I’ve been trying to crystallize my goals for this weekend’s upcoming 100 miler (okay, that’s not entirely true, but I felt like a responsible runner would actually have some goals other than “Don’t get eaten by a Javelina”), but I’m finding it a little difficult. I really don’t have any “real” running goals for this race, and while I’m not above making things up to sound cool (“Of course I looooooove to eat snails!”; “Yes, I truly enjoyed Tree of Life. It was sooooooo compelling!”; or “I am absolutely a fan of minimalist poetry; it’s so sublime.”), I know y’all would see straight through my lies and then deride me on Twitter or smash the pumpkins on my front porch.
So, honesty has to be the best policy for this race. I’m doing this race because, frankly, I have nothing better to do (besides go to Santa Monica Pier, which ain’t gonna happen), I need a tune-up race before Desert Solstice 24 Hour in six weeks, and I know my race calendar has been a little light this year, which is making me feel bad about myself.
My friend, Jack, who is clearly psychic, said this about my goals when introducing me (via e-mail) to my pacer for the race:
Carilyn, what are your goals for the race (let me beat you to what you would have said: not die; finish in one piece and before the cut-offs; avoid snakes and javelinas; avoid dirt; avoid falling; did I forget any?)?
** Note: Jack did not type his e-mail in pink (although I wish more people would ’cause it would really jazz things up!).
Jack knows me oh, so well.
But I do have a few more goals to add to the list:
1. Don’t start crying before Mile 70. Yes, I tend to cry during races. I’m not proud of this fact, but I also cry at every Gerber baby commercial, Lifetime movie, and whenever Albert Brooks sings something in French while reading. And, just so you know, Love Story is my favorite movie. Don’t judge.
2. Make at least one knew friend. As chatty, and incredibly friendly, as I seem on this blog, when I race, I tend to be much more reserved. Basically, I usually spend 100 miles arguing with myself (You should just quit. No! I will not quit! Then stop crying, you big baby! Shut up! No, you shut up!), so I really don’t have any time to chat with the runners around me. Managing my multiple personalities during a race takes a lot of energy. But this race will be different. I will make a friend. (And then make him/her listen to the argument between my personalities – bwwwaaaaahaaahaaa!).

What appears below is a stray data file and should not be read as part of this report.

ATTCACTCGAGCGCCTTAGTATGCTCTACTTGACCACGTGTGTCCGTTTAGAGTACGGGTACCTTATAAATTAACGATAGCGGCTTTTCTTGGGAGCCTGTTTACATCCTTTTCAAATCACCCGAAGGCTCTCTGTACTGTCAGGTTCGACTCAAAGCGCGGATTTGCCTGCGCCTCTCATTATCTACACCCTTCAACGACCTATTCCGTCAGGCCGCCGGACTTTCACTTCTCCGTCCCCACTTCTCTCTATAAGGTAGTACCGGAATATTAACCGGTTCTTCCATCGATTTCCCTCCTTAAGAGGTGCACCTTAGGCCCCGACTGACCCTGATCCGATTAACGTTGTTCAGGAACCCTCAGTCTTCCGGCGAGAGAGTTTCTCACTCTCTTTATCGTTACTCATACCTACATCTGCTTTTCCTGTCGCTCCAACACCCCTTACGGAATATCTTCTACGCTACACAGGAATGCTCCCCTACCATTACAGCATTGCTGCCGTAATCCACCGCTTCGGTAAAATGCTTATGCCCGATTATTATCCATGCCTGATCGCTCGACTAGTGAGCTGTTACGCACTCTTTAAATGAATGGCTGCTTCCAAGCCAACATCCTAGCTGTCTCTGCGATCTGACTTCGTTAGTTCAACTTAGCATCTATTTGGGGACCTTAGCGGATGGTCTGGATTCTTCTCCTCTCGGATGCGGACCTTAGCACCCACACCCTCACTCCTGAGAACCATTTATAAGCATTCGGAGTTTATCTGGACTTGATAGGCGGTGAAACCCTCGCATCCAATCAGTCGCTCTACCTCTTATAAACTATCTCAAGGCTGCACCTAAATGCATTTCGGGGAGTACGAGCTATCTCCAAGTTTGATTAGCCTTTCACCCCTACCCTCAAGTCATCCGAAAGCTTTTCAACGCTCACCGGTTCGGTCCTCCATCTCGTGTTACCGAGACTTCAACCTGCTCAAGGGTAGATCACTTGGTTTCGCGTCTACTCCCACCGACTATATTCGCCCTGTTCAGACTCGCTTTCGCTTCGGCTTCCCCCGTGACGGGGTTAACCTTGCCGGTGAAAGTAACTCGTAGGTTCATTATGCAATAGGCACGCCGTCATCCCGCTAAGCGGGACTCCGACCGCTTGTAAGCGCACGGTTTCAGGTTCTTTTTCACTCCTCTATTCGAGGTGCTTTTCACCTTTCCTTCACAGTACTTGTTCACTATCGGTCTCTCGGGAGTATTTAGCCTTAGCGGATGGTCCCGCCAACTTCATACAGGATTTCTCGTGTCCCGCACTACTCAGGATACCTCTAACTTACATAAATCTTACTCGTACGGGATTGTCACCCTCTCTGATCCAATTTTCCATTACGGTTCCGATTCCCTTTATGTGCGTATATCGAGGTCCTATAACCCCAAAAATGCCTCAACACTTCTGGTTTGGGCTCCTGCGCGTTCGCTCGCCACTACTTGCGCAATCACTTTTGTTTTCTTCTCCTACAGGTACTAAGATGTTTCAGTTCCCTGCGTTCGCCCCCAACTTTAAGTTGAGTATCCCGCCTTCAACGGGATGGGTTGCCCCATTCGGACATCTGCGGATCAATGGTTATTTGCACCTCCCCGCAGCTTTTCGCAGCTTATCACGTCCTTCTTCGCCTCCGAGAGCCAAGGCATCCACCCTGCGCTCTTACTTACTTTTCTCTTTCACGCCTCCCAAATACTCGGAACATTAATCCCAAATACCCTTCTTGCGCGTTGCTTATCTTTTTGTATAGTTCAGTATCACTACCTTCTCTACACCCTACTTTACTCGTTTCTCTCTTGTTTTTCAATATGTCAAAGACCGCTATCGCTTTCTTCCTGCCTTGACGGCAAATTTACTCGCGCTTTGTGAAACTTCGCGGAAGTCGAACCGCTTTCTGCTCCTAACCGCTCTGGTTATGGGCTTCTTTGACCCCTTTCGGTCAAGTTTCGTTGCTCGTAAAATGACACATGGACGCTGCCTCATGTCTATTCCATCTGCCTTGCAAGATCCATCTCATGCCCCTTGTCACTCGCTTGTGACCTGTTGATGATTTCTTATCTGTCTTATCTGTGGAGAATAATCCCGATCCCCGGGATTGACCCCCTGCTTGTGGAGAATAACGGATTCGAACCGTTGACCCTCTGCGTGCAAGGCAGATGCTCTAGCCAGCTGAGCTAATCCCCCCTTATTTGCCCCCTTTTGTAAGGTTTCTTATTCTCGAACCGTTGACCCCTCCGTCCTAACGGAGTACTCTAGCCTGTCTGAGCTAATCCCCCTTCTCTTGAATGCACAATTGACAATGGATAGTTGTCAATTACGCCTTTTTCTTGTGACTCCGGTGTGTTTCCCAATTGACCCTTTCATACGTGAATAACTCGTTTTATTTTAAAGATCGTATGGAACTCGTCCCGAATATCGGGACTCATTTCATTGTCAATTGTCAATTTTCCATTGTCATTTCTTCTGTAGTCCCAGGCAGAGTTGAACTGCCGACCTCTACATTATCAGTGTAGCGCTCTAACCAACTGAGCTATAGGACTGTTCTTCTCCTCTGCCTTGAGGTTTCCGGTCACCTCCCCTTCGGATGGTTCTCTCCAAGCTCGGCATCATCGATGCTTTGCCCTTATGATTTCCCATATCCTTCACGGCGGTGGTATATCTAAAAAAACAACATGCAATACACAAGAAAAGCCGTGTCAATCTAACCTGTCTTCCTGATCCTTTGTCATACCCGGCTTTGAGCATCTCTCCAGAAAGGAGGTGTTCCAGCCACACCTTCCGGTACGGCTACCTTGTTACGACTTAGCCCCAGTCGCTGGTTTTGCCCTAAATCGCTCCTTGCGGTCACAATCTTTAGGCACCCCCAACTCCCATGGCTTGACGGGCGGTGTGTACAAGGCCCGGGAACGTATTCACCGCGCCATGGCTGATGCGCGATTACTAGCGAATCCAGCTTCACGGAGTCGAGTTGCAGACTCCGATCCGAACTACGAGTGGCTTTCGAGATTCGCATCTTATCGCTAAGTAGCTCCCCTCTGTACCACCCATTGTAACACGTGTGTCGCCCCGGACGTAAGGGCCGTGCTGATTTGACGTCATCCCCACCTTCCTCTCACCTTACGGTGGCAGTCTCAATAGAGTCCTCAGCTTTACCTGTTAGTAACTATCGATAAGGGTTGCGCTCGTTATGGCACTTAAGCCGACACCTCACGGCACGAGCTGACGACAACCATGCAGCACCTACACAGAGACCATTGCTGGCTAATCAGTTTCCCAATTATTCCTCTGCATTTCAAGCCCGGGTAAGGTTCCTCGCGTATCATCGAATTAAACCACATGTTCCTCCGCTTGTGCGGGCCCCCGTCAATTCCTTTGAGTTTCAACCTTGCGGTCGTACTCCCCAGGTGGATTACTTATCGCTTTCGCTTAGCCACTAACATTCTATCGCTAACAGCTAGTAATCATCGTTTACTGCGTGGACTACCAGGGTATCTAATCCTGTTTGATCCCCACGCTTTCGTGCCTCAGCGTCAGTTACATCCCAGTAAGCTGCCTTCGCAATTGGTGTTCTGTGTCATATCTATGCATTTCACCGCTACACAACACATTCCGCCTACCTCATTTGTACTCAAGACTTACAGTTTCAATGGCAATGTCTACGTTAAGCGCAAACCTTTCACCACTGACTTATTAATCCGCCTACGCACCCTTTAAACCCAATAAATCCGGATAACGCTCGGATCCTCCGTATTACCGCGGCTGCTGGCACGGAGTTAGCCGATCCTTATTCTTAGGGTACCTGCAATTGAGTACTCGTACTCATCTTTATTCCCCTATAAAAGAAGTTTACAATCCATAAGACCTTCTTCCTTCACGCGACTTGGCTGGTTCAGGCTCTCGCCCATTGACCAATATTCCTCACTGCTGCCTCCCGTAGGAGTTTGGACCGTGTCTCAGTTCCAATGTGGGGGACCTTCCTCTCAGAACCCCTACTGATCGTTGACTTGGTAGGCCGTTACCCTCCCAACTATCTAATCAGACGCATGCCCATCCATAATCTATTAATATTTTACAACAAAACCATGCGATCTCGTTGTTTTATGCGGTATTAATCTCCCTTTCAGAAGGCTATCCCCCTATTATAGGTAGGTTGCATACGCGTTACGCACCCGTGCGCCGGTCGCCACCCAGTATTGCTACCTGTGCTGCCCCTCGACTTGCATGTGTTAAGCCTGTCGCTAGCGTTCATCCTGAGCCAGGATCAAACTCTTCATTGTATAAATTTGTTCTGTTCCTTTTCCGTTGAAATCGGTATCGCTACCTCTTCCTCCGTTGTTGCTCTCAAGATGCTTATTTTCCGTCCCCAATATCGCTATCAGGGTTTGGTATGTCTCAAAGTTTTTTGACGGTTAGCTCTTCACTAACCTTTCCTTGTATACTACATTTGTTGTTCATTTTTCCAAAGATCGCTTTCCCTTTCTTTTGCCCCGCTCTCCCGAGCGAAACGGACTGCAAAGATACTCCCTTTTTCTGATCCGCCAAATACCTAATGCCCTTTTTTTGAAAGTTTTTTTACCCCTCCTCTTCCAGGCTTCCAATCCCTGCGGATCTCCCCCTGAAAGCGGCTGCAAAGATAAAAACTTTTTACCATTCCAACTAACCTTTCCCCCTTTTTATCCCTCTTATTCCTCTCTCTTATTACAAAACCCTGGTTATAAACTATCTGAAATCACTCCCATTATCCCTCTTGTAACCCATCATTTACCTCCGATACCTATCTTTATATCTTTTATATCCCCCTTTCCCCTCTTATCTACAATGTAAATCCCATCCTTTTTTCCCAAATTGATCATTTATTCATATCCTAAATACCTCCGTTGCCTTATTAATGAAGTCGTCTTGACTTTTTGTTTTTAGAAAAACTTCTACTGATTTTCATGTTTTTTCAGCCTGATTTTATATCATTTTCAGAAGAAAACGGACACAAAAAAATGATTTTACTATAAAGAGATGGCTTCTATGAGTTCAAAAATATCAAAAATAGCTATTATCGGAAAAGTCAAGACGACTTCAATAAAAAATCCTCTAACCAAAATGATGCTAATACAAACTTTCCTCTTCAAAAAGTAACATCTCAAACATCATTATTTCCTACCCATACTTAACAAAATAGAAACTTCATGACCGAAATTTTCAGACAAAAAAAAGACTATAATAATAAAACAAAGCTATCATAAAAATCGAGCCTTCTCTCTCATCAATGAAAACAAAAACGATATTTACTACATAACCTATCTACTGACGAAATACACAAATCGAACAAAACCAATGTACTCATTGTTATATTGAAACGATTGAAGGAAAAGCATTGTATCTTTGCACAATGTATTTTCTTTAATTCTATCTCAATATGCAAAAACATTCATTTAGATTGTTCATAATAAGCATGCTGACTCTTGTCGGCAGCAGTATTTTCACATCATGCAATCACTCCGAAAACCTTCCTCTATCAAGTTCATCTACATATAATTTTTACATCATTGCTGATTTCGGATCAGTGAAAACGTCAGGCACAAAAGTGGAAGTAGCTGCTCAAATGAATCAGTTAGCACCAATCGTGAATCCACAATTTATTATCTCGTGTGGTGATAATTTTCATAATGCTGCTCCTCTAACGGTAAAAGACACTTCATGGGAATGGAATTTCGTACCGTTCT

3. I will not puke. Like crying, puking seems to be the norm for me in long races. For this race, I am going to do everything in my power to keep my nutrition inside my body. No gels will be upchucked onto the trail by me!
4. I will not scream. In addition to crying and puking, I seem to always scream during long races. Because I’m primarily a looped-course road runner, I always zone out during runs (which explains why I ALWAYS get lost and fall down during trail runs/races), so I’m perpetually startled when something unexpected happens in a trail race. I have had the crap scared out of me by a cow during PCT50 (it looked like a bear!), a waist pack during Boulder 24 Hour (someone dropped it on the trail and I thought it was a BIG snake), a man coming out of a Port-a-Potty during Umstead 100 (come on, you know serial killers would hide in those things while waiting to get you!), and a small child wearing a Halloween mask during Labor of Love 50 (I’m sorry, but a 3 foot Elmo is very scary looking when you see him out of the corner of your eye in the middle of nowhere). In this race, I will not scream – unless I’m being stalked by a Javelina or a Yeti, and then all bets are off.
While these goals may not seem like much, they will be extremely difficult for me to reach, especially the not screaming one. But, like any worthy goal, I will do my best to meet it (and if I don’t, that may just be my little secret)!